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Report 2015: Alpine Adventures and Other Travels in the Rhone, Rhin and Rhön

By wendy lynn from California USA, Summer 2012

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Page 13 of 21: Alsace: Haut Koenigsbourg and Strasbourg

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Haut Koenigsbourg in Alsace, France

The morning is a bit overcast as we get an early start to visit Haut Koenigsbourg, a renovated castle just fifteen minutes away. Despite our early start, we see tons of cars and worry about parking for the first time in Alsace. This is clearly a tourist mecca.

Haut Koenigsbourg looks impressive and complete as we walk up. We buy our tickets and find we are just in time for the English tour. Our guide is quite good, and only three other people join us, so it's quite intimate and informative.

We learn that the castle was first mentioned in the 12th century when it was owned by the Hapsburgs. Haut Koenigsbourg was strategically located at the junction of the Wheat and Wine road and the Salt and Silver road. In 1899 the local town of Selestat gave the castle to Wilhelm II who renovated it in the German style, as a symbol of Germanic power -- Alsace was German at this time.

Wilhelm's renovation was not done in a historically accurate manner, however, and we hear it is often ridiculed by the French, but it still looks interesting. It reminds Wendy of Hearst Castle in California. Our guide is French and makes a Freudian slip of sorts -- he calls the time when Alsace belonged to Germany (and it did so many times over hundreds of years) as the German Occupation. He corrected himself by calling it one of the many times when Alsace had switched back to German ownership. But it gives us insight into the mindset of the local people. Later in Germany, we will hear a German guide in Heidelberg talking about the horrible Louis XIV and the French invasion. It seems true that history is really all about your own point of view.

We leave Haut Koenigsbourg, passing the intriguing "Monkey Mountain" on the way down the mountain but decide not to stop. We park in nearby Selestat for lunch, but the town seems dead and not intriguing. We decide to head for Strasbourg. We know Strasbourg is a little too big to hit in half a day, but it seems like the best use of our time.

It only takes 30 minutes to reach Strasbourg, but parking is quite difficult and the parking alone takes us almost another stressful 30 minutes. We finally find a garage that allows us more than two hours of parking and we set out on foot.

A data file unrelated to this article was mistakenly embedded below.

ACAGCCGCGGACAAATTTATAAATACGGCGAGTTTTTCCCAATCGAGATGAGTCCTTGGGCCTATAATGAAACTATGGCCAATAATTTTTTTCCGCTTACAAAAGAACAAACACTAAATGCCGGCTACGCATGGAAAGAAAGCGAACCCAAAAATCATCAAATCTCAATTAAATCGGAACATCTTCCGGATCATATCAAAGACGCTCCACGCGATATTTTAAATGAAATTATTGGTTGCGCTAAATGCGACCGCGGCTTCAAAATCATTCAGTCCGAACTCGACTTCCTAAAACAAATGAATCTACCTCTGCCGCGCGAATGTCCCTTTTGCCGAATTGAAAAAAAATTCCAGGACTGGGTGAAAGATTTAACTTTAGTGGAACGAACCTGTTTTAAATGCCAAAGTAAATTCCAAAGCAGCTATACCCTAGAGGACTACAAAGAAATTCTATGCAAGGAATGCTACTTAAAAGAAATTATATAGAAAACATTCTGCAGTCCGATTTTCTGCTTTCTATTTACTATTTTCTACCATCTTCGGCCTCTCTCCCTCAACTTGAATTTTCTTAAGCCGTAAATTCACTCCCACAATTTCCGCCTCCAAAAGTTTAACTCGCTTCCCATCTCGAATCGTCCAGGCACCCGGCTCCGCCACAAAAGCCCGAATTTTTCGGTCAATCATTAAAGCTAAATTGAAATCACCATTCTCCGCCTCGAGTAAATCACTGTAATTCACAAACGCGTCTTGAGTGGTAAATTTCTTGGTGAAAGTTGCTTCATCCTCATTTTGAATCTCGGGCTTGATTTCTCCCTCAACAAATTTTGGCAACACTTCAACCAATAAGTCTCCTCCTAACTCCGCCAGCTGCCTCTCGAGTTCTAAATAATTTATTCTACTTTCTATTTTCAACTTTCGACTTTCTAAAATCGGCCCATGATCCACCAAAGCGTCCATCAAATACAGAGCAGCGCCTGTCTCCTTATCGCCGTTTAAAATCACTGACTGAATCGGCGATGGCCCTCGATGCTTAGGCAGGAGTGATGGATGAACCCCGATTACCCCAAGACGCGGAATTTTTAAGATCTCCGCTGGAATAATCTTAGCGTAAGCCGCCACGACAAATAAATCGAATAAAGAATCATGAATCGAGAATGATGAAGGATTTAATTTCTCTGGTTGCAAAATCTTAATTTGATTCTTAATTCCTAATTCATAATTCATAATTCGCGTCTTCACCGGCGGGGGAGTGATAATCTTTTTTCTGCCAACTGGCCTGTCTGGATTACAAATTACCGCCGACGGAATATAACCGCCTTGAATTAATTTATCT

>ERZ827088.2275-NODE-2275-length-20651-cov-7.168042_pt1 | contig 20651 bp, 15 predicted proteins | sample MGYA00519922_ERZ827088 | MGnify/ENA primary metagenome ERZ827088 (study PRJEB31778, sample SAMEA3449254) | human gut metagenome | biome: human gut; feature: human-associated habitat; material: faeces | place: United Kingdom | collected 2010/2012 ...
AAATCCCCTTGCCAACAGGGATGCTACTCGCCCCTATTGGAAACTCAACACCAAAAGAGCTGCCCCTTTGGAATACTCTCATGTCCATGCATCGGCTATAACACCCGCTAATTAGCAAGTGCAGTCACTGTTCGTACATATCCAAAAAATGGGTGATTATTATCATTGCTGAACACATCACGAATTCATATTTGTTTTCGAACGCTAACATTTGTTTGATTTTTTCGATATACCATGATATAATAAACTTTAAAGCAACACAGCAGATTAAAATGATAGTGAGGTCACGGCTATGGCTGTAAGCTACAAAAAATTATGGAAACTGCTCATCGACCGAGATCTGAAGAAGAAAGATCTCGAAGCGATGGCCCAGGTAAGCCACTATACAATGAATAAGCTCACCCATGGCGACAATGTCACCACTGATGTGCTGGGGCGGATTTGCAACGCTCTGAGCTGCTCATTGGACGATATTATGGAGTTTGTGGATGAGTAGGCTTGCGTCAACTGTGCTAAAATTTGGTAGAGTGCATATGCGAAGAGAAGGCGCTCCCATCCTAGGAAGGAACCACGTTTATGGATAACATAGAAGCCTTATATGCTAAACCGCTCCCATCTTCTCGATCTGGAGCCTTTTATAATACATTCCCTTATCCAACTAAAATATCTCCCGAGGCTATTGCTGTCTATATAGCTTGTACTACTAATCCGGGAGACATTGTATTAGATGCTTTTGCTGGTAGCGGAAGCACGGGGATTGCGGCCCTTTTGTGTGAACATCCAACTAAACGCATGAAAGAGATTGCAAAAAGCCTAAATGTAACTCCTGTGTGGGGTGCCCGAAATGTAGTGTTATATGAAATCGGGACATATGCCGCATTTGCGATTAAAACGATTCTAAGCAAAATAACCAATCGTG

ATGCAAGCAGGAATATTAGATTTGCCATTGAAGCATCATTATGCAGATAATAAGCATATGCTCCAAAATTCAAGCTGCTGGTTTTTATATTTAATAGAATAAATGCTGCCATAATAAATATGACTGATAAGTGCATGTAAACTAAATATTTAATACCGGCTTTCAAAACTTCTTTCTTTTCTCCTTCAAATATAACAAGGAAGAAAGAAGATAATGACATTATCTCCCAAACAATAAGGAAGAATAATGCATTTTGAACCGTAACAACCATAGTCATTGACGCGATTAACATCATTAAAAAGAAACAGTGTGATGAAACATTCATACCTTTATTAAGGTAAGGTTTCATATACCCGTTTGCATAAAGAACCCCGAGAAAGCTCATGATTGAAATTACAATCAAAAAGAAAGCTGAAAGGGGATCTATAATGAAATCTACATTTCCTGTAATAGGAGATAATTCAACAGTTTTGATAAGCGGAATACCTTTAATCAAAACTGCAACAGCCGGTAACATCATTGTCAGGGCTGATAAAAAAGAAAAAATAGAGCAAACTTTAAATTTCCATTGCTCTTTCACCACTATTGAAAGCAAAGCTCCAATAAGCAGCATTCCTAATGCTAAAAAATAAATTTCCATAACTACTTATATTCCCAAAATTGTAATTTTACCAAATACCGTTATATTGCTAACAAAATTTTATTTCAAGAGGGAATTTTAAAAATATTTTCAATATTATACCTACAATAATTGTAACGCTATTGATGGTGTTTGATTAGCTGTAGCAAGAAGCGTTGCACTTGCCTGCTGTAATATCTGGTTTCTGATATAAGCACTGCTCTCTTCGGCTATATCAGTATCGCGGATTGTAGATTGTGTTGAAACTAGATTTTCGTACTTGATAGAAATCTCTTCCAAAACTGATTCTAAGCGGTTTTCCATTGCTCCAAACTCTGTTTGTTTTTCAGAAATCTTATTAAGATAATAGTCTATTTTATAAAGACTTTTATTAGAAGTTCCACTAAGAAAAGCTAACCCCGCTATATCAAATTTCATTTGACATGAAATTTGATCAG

Strasbourg is a big city, bigger than Annecy although smaller than Munich. We head for the Cathedral, one of Strasbourg's jewels. It's impressive, although everyone in the family is a bit grouchy from hunger, particularly Julia. It's 4pm and still nothing to eat but the occasional pretzel. Joe can't understand why this is a problem.

The interior of the cathedral is beautiful, and we are able to see the astronomical clock in action. Joe and the little kids opt to climb the tower for a great view of Strasbourg while Wendy and Julia visit the post office and Julia successfully uses her French to buy stamps for postcards.

We walk across the street and decide to visit the Notre Dame museum -- Musee de l'oeuvre Notre Dame -- before it closes at 6pm. It's already 5:15. The museum houses Alsatian statuary, art and artifacts from Romanesque, Gothic, Medieval and Renaissance times. A very good collection and even Julia is appreciative. To mom's dismay, Alex touches an interesting painting of a decaying pair of lovers and then we are followed by staff for awhile.

By now we are starving. Wendy wants to eat at a restaurant she has found on Trip Advisor. Often we find restaurants on our iPhones but can't locate them easily in town, or we find they are not conveniently located. But here is a highly rated restaurant that we actually find right where we are, but dinner time is just starting and the place is small and a bit empty. Julia strongly feels this means it's no good and of course wants to eat at the busy place right on the busy plaza. Mom knows the food won't be nearly as good -- and probably twice as much money -- but, wanting to keep the peace, she agrees.

Joe orders Backoeffe, a local specialty which is meat and sliced potatoes baked in a clay dish. It's just okay, a bit watery and not terribly distinctive. Julia orders the coq au vin and is very happy, although it's not as good as the one at Caveau. The kids meals are the best bargain: the meatball tastes like good meatloaf and is covered in tasty gravy. The kids meal includes great fries and even drinks and ice cream. Mom and Dad order Munich-size beers.

After dinner, we walk back down to the river and are able to catch an 8pm boat tour of the river. Julia doesn't want to go, and we again force her. We all enjoy the tour, even Julia, and the boat ride includes the fun and novel experience of passing through locks. A relatively long walk back to the car and a 45 minute ride home in the dark is not as fun. A busy and sometimes frustrating day. Still, all in all, a great day.

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